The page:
ARTICLE ABSTRACT: In the early 1970s, the idea of precaution "of heeding rather than ignoring scientific evidence of harm when there is uncertainty, and taking action that errs on the side of safety" was so appealing that the US Congress used it as the basis of the toxics provisions of the Clean Water Act of 1972, the federal Environmental Protection Agency (EPA) based its proposals for implementing those provisions on it, and the courts frequently tended toward it when resolving conflicts over the implementation of pollution control law. In other words, precaution was written into toxic water pollutant control law and was beginning to be written into policy and regulations. By 1976, the tables were completely turned. The EPA abandoned the safety-providing approach in the implementation of the law, even though the law required it, and adopted a risk-taking approach in the creation of standards for the vast majority of toxic water pollutants. The article examines how this change was brought about. It builds on recent work on undone science as an obstacle to regulation and contributes to the development of an account of the creation of the regulatory system, with both its achievements and its limitations.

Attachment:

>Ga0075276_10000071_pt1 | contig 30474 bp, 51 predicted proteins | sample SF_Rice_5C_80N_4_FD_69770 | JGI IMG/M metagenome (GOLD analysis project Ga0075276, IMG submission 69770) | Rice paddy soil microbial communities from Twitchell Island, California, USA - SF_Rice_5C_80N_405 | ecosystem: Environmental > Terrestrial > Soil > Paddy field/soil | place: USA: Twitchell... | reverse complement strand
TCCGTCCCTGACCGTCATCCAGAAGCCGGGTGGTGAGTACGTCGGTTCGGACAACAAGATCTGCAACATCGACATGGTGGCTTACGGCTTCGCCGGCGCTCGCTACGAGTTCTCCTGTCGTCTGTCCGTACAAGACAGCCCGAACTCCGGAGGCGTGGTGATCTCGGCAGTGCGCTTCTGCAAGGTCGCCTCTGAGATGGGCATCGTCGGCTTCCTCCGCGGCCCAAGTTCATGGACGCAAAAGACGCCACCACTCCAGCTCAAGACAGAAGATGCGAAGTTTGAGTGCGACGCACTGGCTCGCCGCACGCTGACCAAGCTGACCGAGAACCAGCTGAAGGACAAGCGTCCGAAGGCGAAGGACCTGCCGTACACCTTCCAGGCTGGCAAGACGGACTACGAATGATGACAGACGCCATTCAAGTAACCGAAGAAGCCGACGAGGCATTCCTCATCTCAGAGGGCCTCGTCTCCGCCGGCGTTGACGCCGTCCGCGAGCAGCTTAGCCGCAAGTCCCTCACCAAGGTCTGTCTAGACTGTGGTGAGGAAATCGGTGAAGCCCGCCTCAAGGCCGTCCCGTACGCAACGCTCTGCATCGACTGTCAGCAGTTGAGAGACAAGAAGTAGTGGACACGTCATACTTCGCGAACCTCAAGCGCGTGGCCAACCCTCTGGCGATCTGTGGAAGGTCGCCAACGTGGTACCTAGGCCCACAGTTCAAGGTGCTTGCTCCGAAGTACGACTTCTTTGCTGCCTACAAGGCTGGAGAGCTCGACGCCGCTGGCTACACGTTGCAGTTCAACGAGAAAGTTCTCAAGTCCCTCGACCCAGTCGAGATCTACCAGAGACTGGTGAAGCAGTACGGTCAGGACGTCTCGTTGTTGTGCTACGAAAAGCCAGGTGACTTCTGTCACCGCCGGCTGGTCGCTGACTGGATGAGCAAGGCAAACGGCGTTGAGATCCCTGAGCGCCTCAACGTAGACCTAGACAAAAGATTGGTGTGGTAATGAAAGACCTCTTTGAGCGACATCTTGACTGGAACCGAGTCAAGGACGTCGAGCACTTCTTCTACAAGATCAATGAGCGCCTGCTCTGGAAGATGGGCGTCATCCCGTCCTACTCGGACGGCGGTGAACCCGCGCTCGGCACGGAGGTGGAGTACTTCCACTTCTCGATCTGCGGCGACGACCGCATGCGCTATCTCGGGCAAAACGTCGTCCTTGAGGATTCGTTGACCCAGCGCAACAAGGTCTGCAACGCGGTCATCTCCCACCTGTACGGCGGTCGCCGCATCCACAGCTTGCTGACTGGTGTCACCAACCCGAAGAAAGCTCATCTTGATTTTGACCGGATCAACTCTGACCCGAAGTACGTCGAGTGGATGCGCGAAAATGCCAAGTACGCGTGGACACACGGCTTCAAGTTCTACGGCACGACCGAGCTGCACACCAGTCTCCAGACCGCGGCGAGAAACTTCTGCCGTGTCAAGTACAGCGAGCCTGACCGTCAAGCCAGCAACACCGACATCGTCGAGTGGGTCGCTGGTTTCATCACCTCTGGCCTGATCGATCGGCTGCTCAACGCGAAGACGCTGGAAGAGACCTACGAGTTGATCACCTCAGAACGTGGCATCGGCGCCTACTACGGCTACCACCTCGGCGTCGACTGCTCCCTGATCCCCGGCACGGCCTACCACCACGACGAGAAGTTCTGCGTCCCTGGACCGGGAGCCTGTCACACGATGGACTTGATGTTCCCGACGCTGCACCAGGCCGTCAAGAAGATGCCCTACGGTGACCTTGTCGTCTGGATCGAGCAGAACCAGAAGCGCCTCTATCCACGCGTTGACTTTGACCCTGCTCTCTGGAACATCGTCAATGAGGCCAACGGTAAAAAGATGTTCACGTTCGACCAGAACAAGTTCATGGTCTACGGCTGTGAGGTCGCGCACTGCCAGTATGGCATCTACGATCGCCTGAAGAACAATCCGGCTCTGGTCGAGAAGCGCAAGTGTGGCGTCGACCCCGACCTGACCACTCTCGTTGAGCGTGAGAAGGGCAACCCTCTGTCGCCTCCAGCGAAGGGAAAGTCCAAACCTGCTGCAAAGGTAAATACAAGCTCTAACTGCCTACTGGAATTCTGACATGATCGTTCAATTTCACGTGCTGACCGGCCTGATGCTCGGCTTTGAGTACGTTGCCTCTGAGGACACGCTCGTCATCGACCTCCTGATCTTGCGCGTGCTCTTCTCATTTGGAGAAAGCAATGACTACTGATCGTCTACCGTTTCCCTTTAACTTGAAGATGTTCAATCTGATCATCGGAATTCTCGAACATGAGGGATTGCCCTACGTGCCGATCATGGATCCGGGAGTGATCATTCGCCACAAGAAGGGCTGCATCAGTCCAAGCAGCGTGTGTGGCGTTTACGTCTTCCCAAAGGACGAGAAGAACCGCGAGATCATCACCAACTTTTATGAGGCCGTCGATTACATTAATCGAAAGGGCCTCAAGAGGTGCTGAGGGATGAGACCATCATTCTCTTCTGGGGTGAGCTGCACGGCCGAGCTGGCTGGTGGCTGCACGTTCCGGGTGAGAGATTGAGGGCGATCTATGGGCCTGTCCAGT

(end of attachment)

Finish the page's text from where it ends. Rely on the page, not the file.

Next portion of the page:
In this 2013 article, Karen Hoffman builds upon the concept of "undone science" with her discussion of "unheeded science" and her analysis of how and why the US EPA switched from a precautious approach towards inconclusive scientific evidence of toxic pollutants, to a risk-taking approach that left the knowledge of the possibility of toxic drinking water go "unheeded."